Being “provocative” carries many connotations. If a woman is “provocative”, it suggests that she is leading someone into thoughts and actions that are less than appropriate. If someone is accused of “provoking” a situation, it meant that person is stirring dissent or is the cause of difficulties. So it is refreshing to hear the writer of Hebrews using this word in a positive way: the invitation is to “provoke one another to love and good deeds”. This is about encouraging each other in living good lives. Instead of provoking anger, rage, dissent or unhappiness – provoke people into actions of love.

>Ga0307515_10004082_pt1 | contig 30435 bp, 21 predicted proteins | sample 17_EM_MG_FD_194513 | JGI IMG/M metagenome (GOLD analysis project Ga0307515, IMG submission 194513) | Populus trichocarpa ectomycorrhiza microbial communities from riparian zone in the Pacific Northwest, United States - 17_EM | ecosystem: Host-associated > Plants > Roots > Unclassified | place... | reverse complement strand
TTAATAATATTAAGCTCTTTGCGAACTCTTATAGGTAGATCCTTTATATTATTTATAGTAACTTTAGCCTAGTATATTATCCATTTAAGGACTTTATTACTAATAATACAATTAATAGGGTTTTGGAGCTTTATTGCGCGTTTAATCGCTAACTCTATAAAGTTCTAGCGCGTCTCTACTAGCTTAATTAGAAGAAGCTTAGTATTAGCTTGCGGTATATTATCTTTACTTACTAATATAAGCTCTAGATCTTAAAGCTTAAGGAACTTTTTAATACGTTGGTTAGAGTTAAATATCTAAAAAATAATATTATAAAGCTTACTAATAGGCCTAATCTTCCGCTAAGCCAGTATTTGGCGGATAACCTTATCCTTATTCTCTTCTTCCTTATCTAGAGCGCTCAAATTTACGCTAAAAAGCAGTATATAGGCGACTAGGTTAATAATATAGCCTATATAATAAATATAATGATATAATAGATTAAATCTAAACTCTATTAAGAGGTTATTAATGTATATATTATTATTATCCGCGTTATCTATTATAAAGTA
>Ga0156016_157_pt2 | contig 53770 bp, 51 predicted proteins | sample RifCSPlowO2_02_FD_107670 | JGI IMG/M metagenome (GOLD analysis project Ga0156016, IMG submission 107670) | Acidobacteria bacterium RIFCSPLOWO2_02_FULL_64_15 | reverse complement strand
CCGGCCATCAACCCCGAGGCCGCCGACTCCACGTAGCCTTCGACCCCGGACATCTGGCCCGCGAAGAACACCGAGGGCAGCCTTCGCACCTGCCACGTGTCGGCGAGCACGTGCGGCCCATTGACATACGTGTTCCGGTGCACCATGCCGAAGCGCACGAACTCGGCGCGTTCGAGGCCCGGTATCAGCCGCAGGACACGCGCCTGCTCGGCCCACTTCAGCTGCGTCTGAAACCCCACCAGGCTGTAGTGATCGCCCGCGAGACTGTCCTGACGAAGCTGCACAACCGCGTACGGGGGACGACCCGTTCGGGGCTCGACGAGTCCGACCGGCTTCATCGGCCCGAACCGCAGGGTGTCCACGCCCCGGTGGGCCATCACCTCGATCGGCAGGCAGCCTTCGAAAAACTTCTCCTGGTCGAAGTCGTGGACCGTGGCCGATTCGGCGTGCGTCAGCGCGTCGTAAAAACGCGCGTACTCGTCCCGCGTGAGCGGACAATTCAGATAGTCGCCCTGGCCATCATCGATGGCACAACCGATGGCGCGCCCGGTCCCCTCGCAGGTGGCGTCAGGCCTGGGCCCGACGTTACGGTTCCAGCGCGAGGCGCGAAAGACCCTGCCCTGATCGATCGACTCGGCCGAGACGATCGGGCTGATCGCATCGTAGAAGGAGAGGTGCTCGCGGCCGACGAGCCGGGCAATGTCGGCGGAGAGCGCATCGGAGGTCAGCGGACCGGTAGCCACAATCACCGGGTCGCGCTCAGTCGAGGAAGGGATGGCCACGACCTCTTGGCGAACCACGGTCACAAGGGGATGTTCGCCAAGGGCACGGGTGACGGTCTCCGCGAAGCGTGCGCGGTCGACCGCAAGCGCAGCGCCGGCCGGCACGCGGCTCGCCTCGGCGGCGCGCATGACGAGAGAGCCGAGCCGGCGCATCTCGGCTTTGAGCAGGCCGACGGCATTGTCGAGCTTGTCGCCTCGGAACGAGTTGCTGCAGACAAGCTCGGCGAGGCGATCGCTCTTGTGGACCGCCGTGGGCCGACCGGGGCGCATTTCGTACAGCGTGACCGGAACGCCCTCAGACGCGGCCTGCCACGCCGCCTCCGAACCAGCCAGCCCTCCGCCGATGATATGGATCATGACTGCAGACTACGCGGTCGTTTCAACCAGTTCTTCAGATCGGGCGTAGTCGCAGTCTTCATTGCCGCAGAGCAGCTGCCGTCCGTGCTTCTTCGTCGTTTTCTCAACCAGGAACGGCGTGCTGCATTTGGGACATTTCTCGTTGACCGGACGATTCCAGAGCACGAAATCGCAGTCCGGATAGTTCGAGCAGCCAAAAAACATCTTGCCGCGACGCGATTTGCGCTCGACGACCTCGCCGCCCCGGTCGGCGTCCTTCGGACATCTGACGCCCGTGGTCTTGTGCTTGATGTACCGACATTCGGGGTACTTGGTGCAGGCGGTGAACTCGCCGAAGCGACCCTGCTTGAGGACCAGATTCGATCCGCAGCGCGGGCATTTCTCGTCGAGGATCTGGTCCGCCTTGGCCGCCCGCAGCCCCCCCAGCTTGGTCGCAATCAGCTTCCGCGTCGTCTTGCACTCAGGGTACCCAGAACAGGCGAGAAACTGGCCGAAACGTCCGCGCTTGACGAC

The question for today asks if we can, like those who read the letter to the Hebrews, push each other into ‘love and good deeds’?
Ordinary 17 / Pentecost +1039 God, Our Source of Hope
The Scripture passage for the day is drawn from Reuben Job and Norman Shawchuck, A Guide to Prayer for Ministers and other Servants, (Nashville, The Upper Room 1983), 243.
This reflection is from my own devotional exercises for the day.